I have been reading your e-mail list for quite a few years. I know you study the scriptures according to their original languages. We haven’t gotten that far yet, although, I hope we will. When I became stumped on this question, I knew I had to ask you. My children and I are reading John Bunyan’s Pilgrim’s Progress aloud and we are wondering about: 1. the theology of the author; 2. his meaning of the man in the iron cage of despair at Interpreter’s house; and 3. if this is biblically accurate. We are so early in the story, I think we are going to need some help with this book. If you have anything you would like to recommend, I will take it in high regard. Sincerely, Lori
I thought this was going to be an easy question to answer, but I was wrong. Trying to track down the theological beliefs of John Bunyan has proven to be difficult. Here is what I was able to find:
John Bunyan (1628-1688), English Christian preacher and writer, was a nonconformist, meaning he didn’t belong to the Church of England, or to put it more exactly, he would not conform to the rules of the established Church of England. Those who belonged to any non-Anglican (Church of England) church were called nonconformists. Some people also use the term to refer to the Puritans who practiced or advocated dissent against the Church of England. The nonconformist churches included Baptists, Congregationalists, Presbyterians, Methodists, Quakers, Unitarians, and the Salvation Army.
After conversion, Bunyan became a member of a Baptist/Congregational church in Bedford (it seems that this church was composed of both Baptists and Congregationalists at this time), then later he became the pastor of that church.
Some time before his final release from prison Bunyan became involved in a controversy with Kiffin, Danvers, Deune, Paul, and others. In 1673 he published his Differences in Judgement about Water-Baptism no Bar to Communion, in which he took the ground that “the Church of Christ hath not warrant to keep out of the communion the Christian that is discovered to be a visible saint of the word, the Christian that walketh according to his own light with God.” While he owned “water baptism to be God’s ordinance,” he refused to make “an idol of it,” as he thought those did who made the lack of it a ground for disfellowshiping those recognized as genuine Christians. Kiffin and Paul published a response in Serious Reflections (London, 1673), in which they argued in favor of the restriction of the Lord’s Supper to baptized believers, and received the approval of Henry Danvers in his Treatise of Baptism (London, 1673 or 1674). The controversy resulted in the Particular (Calvinistic) Baptists leaving the question of communion with the unbaptized open. Bunyan’s church admitted pedobaptists to fellowship and finally became pedobaptist (Congregationalist). (wikipedia.com)
We can say that Bunyan was a Congregationalist, although that denomination during Bunyan’s time was probably quite different than the denomination today. There seems to be some evidence that Bunyan held somewhat to the doctrines of grace (Calvinism).
UPDATE: See comment section.
Pilgrim’s Progress was probably written in 1676, during a 6-month imprisonment in the one-room jail on the bridge over the River Ouse (he had some years before served 12 years in a different jail in England). Pilgrim’s Progress was published in 1678 and became immediately popular, making Bunyan the most famous nonconformist of his day.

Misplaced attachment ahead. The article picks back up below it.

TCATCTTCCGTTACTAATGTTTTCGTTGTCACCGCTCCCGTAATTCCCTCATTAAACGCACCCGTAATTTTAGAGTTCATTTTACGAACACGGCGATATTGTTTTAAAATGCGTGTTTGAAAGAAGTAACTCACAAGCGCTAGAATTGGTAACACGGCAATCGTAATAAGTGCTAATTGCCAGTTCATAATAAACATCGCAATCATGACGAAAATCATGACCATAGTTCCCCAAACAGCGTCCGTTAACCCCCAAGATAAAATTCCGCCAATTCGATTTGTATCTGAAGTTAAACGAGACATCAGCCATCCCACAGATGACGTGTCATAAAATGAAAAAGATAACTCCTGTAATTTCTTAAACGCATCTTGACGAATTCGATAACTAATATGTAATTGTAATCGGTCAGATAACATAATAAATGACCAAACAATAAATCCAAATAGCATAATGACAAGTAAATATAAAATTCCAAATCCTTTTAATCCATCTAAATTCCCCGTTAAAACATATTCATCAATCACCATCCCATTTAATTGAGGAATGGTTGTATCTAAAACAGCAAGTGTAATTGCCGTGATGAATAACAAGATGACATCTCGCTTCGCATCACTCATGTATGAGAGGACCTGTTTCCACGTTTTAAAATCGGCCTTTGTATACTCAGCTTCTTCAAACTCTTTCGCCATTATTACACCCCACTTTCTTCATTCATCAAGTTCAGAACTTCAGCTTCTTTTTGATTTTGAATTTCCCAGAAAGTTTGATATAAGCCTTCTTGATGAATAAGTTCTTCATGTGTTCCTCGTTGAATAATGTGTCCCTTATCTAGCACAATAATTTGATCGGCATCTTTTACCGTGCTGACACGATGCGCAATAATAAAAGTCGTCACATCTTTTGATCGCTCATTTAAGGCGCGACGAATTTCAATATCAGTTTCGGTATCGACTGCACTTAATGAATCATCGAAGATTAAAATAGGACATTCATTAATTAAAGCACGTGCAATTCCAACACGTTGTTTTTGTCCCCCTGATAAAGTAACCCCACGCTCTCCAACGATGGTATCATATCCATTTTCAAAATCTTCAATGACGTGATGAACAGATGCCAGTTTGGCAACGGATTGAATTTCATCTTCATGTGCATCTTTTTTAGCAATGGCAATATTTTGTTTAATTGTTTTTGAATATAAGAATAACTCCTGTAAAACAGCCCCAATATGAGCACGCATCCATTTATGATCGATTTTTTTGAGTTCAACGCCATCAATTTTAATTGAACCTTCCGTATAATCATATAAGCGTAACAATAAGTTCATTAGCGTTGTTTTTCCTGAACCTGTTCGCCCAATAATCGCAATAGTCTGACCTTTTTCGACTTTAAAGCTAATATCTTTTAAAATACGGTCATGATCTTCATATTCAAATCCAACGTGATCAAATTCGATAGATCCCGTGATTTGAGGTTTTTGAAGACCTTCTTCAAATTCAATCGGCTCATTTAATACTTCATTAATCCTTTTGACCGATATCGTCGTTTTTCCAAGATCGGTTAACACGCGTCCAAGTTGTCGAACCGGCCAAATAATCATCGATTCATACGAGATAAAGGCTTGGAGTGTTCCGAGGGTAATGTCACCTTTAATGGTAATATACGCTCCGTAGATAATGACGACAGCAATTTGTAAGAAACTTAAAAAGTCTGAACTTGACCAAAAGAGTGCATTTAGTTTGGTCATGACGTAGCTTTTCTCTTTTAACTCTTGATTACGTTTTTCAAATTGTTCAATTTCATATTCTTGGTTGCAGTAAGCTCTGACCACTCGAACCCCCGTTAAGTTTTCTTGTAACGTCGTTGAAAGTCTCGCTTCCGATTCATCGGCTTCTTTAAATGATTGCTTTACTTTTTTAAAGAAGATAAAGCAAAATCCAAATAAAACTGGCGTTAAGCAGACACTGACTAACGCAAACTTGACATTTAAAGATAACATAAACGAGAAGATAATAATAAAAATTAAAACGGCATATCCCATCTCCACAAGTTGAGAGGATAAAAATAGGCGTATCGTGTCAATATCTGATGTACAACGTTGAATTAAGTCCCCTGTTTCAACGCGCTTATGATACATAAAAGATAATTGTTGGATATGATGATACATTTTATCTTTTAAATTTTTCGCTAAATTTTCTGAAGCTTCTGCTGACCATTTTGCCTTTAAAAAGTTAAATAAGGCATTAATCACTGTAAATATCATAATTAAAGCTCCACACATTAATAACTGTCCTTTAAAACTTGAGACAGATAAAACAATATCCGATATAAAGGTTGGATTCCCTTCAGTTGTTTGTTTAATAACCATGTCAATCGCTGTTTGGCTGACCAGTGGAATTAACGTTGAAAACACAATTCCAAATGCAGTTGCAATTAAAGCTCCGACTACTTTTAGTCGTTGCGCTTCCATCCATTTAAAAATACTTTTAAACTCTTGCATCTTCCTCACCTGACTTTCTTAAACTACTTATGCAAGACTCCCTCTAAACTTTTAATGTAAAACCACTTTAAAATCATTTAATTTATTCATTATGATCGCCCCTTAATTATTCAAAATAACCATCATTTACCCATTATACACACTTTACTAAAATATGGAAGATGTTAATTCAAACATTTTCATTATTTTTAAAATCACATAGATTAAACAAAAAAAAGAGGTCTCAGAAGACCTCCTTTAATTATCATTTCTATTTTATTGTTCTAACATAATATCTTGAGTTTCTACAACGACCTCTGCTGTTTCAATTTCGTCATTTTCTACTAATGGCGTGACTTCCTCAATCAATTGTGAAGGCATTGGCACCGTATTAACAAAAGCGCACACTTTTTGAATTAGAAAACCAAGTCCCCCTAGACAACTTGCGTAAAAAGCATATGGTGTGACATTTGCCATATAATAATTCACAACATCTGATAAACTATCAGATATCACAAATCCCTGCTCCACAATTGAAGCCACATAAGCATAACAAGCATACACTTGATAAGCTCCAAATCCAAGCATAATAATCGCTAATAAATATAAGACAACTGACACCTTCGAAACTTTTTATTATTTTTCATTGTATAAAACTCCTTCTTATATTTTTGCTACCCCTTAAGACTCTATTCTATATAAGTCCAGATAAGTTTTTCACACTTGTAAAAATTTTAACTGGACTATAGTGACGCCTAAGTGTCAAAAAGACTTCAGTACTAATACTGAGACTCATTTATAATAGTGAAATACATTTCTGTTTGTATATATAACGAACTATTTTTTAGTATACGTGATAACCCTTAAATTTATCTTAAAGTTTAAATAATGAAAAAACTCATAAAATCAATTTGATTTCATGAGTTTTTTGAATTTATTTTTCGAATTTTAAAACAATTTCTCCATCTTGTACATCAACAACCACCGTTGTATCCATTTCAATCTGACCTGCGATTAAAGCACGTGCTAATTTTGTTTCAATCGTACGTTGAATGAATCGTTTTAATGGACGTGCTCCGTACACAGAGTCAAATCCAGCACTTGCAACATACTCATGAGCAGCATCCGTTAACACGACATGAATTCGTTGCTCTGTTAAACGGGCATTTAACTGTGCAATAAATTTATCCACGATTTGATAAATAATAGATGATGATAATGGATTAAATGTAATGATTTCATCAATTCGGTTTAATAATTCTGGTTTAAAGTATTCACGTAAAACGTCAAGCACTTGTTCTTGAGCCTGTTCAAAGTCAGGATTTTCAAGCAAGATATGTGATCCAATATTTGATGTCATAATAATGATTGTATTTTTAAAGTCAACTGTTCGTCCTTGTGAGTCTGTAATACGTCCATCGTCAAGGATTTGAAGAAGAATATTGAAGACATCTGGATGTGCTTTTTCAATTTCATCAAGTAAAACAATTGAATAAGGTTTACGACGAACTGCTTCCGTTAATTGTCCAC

At his death, an unknown contemporary wrote the following description of Bunyan’s character and person:
A Brief Character of Mr. John Bunyan
He appeared in countenance to be of a stern and rough temper, but in his conversation mild and affable; not given to loquacity or much discourse in company, unless some urgent occasion required it; observing never to boast of himself or his parts, but rather seem low in his own eyes, and submit himself to the judgment of others; abhorring lying and swearing, being just in all that lay in his power to his word, not seeming to revenge injuries, loving to reconcile differences and make friendship with all; he had a sharp quick eye, accomplished with an excellent discerning of persons, being of good judgment and quick wit. As for his person, he was tall of stature, strong boned, though not corpulent, somewhat of a ruddy face, with sparkling eyes, wearing his hair on his upper lip, after the old British fashion; his hair reddish, but in his latter days time had sprinkled it with grey; his nose well set, but not declining or bending, and his mouth moderate large; his forehead something high, and his habit always plain and modest. And thus we have impartially described the internal and external parts of a person whose death hath been much regretted a person who had tried the smiles and frowns of time, not puffed up in prosperity nor shaken in adversity, always holding the golden mean.
In him at once did three great worthies shine
Historian, poet, and a choice divine:
Then let him rest in undisturbed dust,
Until the resurrection of the just.
Bunyan’s reference to the man in the iron cage of despair seems to be Bunyan’s understanding of Hebrews 6:4-6, or the person who has committed the unpardonable sin (one of the more difficult passages in the Bible). Rev. George Cheever, who was one of Bunyan’s biographers in the mid 19th century says, “Bunyan intended not to represent this man as actually beyond the reach of mercy, but to show the dreadful consequences of departing from God, and of being abandoned of him to the misery of unbelief and despair.” It is my opinion that we can’t accurately know what Bunyan meant by his description of the man in the iron cage of despair. I wouldn’t get hung up on this particularly difficult part of the book.